Thursday, October 4, 2012

Tissue Box Therapy!

It seems that every year, soon after school starts, so do the sniffles!  I have had sooo many kids sneeze, cough, and drip in my room this past week!  Between home and school, I go through more tissues in a year than I could possibly count!  Fortunately, tissue boxes are FANTASTIC for DIY therapy activities!

These are my favorite tissues to buy, mostly because the boxes are so versatile!  Here are just a few things I have made with this type of box:

Dice!  There are so many different things you can do with dice.  For example:

  • Emotion Dice:  Roll the dice and describe a situation that may make you feel the emotion you see.  For very young kids, roll the dice and make a face in the mirror like the one on the dice.

  • Graphing Dice:  I made this one to go along with a thematic unit on pets.  Each child in the group got to roll the dice and add a tally mark to the pet graph.  We then talked about the concepts of more/less and all/none.  You can grab a copy of the graph and dice images here.

  • Question Dice:  I use this one to make answering questions about a story a little more interesting.  Kids roll the dice and I give them a question based on the WH- word they roll (e.g., "Who" --> "Who was the main character of the story?").  Here's a copy of the doc I made for the words.

  • Category Dice:  Write different categories on each side of the dice.  Have students roll the dice and name as many members as they can.

  • Attribute Dice:  Label each side with the following attributes - Color, Size, Shape, Function, Category, and Association.  Pull out an object (e.g., apple).  Have students roll the dice and tell you something about the object based on what they rolled (e.g., Color - red, green, or yellow; Size - small; Shape - round; Function - you can eat it; Category - fruit; Association - like a pear).

*Hint:  When I make dice, I cut a small piece of cardboard from a cereal box (or other similar box) to cover the hole.  The, I wrap the tissue boxes like I'm wrapping a gift (I let the white side show, but you could leave it colorful).  Then I add the images/words I want to the sides and cover the whole thing with mailing tape.  I found that easier to work with than contact paper.

Grab box:  Leave the box as is, or you can use a square of felt with an X cut out of it to cover the hole in the tissue box.  Then you can use the box for any random drawing activity.  This is a great way to make any of your language and artic cards more interesting - place the cards in the box and kids draw one out when it's their turn.

Sorting boxes:  Place icons depicting your criteria on the sides of the boxes and have kids sort appropriately.  I used this activity with my preschoolers when we read "The Napping House."  We talked about the characters in the story and when they were awake/asleep.  Then we used the cards to work on subjective pronouns ("He is awake," "She is asleep").  Finally, we sorted the cards into the appropriate boxes.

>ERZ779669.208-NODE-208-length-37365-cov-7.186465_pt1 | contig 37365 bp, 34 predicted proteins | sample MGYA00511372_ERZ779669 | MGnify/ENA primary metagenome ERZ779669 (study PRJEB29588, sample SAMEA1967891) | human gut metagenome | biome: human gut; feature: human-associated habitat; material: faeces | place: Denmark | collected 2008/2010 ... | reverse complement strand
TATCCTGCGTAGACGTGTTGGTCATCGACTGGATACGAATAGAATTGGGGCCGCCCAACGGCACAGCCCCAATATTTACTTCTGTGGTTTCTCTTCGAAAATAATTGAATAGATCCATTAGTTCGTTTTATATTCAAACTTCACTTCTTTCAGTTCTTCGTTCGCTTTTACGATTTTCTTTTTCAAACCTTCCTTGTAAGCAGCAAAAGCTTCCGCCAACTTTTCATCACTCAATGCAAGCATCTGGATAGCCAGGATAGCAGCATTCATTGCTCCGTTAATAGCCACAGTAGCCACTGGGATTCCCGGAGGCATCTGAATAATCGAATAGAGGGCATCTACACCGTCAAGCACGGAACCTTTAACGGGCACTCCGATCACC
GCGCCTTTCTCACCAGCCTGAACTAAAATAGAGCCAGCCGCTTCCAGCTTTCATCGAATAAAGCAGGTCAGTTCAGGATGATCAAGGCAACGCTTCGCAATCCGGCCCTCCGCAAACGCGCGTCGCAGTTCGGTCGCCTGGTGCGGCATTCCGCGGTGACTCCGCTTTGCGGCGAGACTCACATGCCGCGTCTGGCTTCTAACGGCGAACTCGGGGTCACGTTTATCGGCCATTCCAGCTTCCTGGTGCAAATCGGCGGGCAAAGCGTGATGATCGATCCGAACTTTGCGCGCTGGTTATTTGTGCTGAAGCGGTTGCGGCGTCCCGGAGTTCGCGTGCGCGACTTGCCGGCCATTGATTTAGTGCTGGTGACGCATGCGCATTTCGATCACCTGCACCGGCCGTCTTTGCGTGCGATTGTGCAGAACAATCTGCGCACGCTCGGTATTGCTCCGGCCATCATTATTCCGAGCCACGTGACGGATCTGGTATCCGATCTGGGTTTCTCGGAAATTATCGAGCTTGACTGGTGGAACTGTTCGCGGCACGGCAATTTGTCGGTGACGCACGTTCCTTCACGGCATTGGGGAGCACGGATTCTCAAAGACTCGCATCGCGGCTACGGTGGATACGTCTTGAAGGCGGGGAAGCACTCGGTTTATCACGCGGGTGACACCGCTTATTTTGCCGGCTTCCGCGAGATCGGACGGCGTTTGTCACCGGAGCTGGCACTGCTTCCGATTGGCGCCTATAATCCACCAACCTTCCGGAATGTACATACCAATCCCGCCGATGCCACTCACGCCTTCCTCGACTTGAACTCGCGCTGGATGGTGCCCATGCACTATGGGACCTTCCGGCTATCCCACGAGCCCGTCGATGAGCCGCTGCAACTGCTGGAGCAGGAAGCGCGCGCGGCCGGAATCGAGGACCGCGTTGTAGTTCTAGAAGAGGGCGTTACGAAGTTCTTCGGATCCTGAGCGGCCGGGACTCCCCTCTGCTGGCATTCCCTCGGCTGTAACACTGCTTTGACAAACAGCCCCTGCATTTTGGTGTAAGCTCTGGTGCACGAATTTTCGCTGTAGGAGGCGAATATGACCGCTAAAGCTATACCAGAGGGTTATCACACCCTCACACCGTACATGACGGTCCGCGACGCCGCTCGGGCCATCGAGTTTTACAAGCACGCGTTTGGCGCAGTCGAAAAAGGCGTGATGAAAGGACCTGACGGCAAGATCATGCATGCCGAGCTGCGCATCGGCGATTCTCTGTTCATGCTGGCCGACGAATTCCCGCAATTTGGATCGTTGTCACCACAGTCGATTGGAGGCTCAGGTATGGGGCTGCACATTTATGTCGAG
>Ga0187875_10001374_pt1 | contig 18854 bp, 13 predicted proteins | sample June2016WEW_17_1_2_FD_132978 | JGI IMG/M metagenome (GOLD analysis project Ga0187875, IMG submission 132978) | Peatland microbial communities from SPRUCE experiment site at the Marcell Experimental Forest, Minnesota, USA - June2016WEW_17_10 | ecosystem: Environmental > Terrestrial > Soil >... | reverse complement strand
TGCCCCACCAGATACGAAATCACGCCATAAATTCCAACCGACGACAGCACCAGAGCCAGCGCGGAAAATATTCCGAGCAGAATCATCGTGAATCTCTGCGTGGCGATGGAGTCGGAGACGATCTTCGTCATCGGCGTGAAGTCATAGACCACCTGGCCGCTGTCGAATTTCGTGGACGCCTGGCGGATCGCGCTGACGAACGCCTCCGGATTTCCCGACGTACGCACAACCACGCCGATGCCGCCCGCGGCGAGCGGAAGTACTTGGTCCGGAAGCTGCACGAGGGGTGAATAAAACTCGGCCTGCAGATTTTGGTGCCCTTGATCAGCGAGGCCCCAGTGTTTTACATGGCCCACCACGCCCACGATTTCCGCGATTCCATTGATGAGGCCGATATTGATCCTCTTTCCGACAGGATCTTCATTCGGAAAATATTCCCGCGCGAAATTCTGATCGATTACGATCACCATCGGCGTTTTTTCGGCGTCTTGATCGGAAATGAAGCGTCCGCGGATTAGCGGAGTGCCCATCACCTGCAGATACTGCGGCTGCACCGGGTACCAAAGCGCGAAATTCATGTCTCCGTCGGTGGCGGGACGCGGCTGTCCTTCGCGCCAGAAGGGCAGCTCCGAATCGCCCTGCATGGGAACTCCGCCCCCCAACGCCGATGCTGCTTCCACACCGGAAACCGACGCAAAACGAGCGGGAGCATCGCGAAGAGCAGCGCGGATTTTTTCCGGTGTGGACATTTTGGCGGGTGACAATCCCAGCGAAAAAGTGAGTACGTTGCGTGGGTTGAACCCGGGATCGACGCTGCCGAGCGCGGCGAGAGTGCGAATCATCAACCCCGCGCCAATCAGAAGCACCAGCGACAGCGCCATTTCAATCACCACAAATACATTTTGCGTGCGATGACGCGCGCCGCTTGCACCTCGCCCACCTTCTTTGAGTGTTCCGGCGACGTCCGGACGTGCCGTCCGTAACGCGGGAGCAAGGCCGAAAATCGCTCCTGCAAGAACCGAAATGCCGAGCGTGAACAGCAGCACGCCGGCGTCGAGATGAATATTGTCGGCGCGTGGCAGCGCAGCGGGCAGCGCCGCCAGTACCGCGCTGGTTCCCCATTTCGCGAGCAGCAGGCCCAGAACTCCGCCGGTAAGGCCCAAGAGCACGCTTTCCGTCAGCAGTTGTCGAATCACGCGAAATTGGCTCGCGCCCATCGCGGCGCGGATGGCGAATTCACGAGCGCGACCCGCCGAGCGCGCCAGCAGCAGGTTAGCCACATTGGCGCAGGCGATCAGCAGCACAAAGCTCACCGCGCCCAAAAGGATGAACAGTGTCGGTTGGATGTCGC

Animal Eaters:  I have a few different boxes with open-mouthed animals.  The monkey is from the Kids Express Train music program for SLPs. It's for the song titled "Let's Eat."  We use it to reinforce the concepts in the song (e.g., "The monkey is eating the pizza") as well as present tense/negatives ("The monkey likes bananas" "The monkey does NOT like toast.").  The dog is a simple reinforcer activity from "More Clinician's Choice: Favorite Activities for Speech and Language" published by Communication Skill Builders.

Here's my son feeding the dog :)

If you're still not convinced that saving your tissue boxes is a great idea, here are some tissue box Pinterest finds:

How about this super simple crayon box idea from Money Saving Mom:

And I love these ideas from Crafty Kids with Carey Poppins:

I liked this one so much, it inspired me to create my own frog version:

It's painted with about 6 coats of green paint.  The eyes are egg carton cups, also painted with about 6 coats of green paint and topped with googly eyes.  The tongue is a ribbon, and I drew in the legs.  I thought this might be a cute variation to use with the Articulation Bugs that were posted by Brea at Let's Talk Speech-Language Pathology.

The Big Boxes!

If these are your preferred tissues, don't worry!  There are many ideas out there for them as well!

If you're on Pinterest, chances are you've seen these tissue box monsters from A Day With Lil Mama Stuart.  They're made from tissue boxes and egg cartons.  I've seen people pin these with the idea of using them as "Tattle Monsters" where children suppress the urge to tattle by writing their complaints and feeding them to the monsters.  I've also seen comments about using them to "eat" articulation cards for phrase and sentence level practice (e.g., "He is eating a lemon").  

Here's an adorable reindeer made from a tissue box and popcorn box (as seen on Playing with Words 365). You can use him to go along with Katie's printable book "The Very Hungry Reindeer."

Also the tissue box guitar/ukulele project seen on The Crafty Crow.  

How about these ideas from Simply Crafty (if you follow this link, there are many more ideas!).

Monster Feet
Rocket Ship

Do you use tissue boxes for DIY therapy activities?  If so, what are you using them for?

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